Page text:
This study received no specific grant from any funding agency in the public, commercial, or not-for-profit sectors.
Ethics approval
The patients were treated in accordance with the Declaration of Helsinki. Verbal consent for treatments, procedures and for publication has been obtained from the patients.
1. Centers for Disease Control and Prevention, United States Department of Health and Human Services. CDC case definition for MIS-A. Updated January 2023. Available from: https://www.cdc.gov/mis/mis-a/hcp.html. Accessed 15 Jan 2023.
2. Morris SB, Schwartz NG, Patel P, et al. Case series of multisystem inflammatory syndrome in adults associated with SARS-CoV-2 infection—United Kingdom and United States, March–August 2020. MMWR Morb Mortal Wkly Rep 2020;69:1450-6.Crossref
3. Patel P, DeCuir J, Abrams J, Campbell AP, Godfred-Cato S, Belay ED. Clinical characteristics of multisystem inflammatory syndrome in adults: a systematic review. JAMA Netw Open 2021;4:e2126456. Crossref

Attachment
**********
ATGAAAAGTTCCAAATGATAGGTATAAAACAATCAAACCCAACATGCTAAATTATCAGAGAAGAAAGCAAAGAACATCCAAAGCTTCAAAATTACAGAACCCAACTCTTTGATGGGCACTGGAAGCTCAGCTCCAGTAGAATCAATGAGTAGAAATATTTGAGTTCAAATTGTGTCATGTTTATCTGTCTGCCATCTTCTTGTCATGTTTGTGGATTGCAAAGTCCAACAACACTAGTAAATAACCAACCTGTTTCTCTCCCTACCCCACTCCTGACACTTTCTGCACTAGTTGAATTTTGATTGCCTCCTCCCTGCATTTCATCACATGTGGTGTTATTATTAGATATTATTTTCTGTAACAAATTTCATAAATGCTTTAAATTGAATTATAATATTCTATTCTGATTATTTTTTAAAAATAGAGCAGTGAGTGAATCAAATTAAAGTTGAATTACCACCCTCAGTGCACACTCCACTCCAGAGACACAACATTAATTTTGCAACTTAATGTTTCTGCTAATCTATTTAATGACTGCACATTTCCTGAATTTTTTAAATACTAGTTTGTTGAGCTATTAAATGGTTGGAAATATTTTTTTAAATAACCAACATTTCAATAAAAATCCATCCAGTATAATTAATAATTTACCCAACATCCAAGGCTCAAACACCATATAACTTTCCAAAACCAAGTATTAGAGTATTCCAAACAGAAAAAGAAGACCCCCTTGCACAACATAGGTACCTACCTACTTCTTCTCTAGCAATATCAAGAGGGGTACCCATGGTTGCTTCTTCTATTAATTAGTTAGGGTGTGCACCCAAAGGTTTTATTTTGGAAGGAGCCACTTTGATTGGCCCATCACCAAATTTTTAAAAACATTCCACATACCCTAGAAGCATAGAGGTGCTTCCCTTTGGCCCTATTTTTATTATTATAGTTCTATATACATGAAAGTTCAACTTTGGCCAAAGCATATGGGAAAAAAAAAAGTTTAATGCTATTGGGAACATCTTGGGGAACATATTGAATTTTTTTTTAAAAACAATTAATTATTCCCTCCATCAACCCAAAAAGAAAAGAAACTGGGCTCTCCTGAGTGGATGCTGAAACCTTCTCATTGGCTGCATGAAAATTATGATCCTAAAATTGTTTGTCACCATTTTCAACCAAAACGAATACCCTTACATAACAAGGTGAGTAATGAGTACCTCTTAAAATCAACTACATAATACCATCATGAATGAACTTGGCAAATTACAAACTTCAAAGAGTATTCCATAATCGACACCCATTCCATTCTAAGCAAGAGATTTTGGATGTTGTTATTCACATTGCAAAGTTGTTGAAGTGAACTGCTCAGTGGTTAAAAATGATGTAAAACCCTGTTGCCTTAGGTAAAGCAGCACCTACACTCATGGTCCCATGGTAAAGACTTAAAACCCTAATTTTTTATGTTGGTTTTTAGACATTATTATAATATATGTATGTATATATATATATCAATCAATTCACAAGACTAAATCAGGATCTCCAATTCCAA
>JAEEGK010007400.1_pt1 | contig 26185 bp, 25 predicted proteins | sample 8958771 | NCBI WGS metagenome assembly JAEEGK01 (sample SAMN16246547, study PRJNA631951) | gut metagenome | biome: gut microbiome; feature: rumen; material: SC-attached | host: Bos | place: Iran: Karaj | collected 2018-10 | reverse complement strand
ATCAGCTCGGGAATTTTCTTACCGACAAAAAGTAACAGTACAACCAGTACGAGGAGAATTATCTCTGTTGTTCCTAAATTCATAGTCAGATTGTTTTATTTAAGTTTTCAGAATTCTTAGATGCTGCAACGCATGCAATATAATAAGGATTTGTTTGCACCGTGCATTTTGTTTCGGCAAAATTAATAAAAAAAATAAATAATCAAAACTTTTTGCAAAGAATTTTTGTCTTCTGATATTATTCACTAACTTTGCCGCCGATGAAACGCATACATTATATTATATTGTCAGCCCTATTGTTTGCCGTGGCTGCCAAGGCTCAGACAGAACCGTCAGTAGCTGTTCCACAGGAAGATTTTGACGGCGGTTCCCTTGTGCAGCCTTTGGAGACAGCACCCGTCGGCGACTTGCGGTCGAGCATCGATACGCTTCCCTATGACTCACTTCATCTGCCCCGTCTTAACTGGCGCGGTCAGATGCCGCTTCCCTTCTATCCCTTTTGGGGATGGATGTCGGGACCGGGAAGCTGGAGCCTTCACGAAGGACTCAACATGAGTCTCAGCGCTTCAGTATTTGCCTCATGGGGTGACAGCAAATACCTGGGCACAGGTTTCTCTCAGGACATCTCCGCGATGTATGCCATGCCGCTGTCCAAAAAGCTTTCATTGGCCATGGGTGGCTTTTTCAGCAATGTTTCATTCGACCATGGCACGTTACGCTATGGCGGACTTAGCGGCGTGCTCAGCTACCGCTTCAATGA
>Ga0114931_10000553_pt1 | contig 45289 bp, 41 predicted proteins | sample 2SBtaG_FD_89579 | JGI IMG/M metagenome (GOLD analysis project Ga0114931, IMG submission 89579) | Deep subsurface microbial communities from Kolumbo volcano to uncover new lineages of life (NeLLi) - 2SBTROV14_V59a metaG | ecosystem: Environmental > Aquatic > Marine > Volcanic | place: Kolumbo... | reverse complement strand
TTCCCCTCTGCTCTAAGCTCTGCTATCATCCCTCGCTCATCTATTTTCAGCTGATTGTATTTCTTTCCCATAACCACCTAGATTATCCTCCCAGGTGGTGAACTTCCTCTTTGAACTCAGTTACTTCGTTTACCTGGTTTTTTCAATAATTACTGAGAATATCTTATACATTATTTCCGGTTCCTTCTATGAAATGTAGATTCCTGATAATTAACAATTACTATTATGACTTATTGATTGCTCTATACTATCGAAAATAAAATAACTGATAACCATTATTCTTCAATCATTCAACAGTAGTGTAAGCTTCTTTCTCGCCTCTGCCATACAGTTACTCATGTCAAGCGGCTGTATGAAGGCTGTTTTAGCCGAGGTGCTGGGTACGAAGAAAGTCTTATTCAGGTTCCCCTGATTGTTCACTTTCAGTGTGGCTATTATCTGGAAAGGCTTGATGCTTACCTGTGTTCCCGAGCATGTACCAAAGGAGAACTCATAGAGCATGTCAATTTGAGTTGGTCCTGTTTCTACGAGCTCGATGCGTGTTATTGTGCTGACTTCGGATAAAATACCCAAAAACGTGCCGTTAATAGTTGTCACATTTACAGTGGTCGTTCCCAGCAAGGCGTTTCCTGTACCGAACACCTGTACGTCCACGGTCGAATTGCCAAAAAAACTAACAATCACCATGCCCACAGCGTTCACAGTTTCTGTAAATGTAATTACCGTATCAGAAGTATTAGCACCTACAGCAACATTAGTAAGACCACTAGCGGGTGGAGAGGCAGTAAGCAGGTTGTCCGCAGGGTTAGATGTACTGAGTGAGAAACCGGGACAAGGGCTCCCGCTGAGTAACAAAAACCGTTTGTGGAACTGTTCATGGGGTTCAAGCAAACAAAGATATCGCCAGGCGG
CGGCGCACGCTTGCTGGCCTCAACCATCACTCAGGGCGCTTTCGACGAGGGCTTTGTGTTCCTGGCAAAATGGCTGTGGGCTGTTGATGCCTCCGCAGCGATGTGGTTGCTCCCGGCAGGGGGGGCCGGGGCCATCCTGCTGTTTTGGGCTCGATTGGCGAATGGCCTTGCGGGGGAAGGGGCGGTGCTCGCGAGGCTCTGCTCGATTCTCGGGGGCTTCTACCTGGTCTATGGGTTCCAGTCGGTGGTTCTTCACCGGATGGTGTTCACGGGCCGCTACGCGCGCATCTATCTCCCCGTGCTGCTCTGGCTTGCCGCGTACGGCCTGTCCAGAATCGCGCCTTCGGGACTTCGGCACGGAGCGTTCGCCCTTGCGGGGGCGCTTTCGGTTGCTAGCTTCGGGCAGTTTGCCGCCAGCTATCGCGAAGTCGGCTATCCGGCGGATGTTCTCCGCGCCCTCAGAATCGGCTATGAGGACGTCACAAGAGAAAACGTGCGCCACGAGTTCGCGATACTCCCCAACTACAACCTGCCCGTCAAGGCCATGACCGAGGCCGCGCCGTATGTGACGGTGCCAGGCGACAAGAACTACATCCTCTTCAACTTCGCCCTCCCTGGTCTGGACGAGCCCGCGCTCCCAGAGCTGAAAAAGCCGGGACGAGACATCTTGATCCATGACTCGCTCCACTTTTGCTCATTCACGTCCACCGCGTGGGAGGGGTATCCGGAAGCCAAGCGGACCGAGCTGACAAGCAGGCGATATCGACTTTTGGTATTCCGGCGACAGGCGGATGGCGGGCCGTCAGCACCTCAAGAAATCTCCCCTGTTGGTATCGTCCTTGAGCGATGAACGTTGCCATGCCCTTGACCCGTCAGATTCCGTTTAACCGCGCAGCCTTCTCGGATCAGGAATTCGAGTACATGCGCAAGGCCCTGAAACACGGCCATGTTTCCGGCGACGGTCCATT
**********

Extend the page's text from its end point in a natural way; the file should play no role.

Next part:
4. Lai CC, Hsu CK, Hsueh SC, Yen MY, Ko WC, Hsueh PR. Multisystem inflammatory syndrome in adults: characteristics, treatment, and outcomes. J Med Virol 2023;95:e28426. Crossref
5. Vujaklija Brajković A, Zlopaša O, Gubarev Vrdoljak N, Goran T, Lovrić D, Radonić R. Acute liver and cardiac failure in multisystem inflammatory syndrome in adults after COVID-19. Clin Res Hepatol Gastroenterol 2021;45:101678. Crossref
6. National Institutes of Health, United States Government. Therapeutic management of hospitalized children with MIS-C, plus a discussion on MIS-A. Updated February 2024. Available from: https://www.covid19treatmentguidelines.nih.gov/management/clinical-management-of-children/hospitalized-pediatric-patients--therapeutic-management-of-mis-c/. Accessed 8 Apr 2024.